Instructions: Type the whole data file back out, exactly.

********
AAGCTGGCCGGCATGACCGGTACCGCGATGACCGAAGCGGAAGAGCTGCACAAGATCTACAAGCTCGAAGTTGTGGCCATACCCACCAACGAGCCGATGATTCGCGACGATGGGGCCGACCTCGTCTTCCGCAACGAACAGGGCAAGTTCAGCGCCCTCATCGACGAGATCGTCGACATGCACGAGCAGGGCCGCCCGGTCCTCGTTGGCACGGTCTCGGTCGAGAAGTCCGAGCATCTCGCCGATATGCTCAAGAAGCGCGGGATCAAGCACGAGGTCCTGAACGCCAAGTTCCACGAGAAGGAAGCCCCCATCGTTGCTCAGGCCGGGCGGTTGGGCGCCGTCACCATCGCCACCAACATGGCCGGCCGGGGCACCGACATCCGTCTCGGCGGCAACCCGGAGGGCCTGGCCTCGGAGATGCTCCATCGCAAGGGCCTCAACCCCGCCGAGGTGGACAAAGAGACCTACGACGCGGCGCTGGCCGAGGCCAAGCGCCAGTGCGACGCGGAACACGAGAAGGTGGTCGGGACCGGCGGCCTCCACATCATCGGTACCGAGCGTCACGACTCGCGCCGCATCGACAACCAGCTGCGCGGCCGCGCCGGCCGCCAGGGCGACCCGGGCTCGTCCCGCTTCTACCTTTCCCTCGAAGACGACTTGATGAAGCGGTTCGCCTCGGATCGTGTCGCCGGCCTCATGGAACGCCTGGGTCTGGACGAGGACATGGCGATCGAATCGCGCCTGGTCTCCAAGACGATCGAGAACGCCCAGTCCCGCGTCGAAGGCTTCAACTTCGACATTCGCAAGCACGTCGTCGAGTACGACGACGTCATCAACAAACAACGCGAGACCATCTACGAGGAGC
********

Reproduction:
AAGCTGGCCGGCATGACCGGTACCGCGATGACCGAAGCGGAAGAGCTGCACAAGATCTACAAGCTCGAAGTTGTGGCCATACCCACCAACGAGCCGATGATTCGCGACGATGGGGCCGACCTCGTCTTCCGCAACGAACAGGGCAAGTTCAGCGCCCTCATCGACGAGATCGTCGACATGCACGAGCAGGGCCGCCCGGTCCTCGTTGGCACGGTCTCGGTCGAGAAGTCCGAGCATCTCGCCGATATGCTCAAGAAGCGCGGGATCAAGCACGAGGTCCTGAACGCCAAGTTCCACGAGAAGGAAGCCCCCATCGTTGCTCAGGCCGGGCGGTTGGGCGCCGTCACCATCGCCACCAACATGGCCGGCCGGGGCACCGACATCCGTCTCGGCGGCAACCCGGAGGGCCTGGCCTCGGAGATGCTCCATCGCAAGGGCCTCAACCCCGCCGAGGTGGACAAAGAGACCTACGACGCGGCGCTGGCCGAGGCCAAGCGCCAGTGCGACGCGGAACACGAGAAGGTGGTCGGGACCGGCGGCCTCCACATCATCGGTACCGAGCGTCACGACTCGCGCCGCATCGACAACCAGCTGCGCGGCCGCGCCGGCCGCCAGGGCGACCCGGGCTCGTCCCGCTTCTACCTTTCCCTCGAAGACGACTTGATGAAGCGGTTCGCCTCGGATCGTGTCGCCGGCCTCATGGAACGCCTGGGTCTGGACGAGGACATGGCGATCGAATCGCGCCTGGTCTCCAAGACGATCGAGAACGCCCAGTCCCGCGTCGAAGGCTTCAACTTCGACATTCGCAAGCACGTCGTCGAGTACGACGACGTCATCAACAAACAACGCGAGACCATCTACGAGGAGC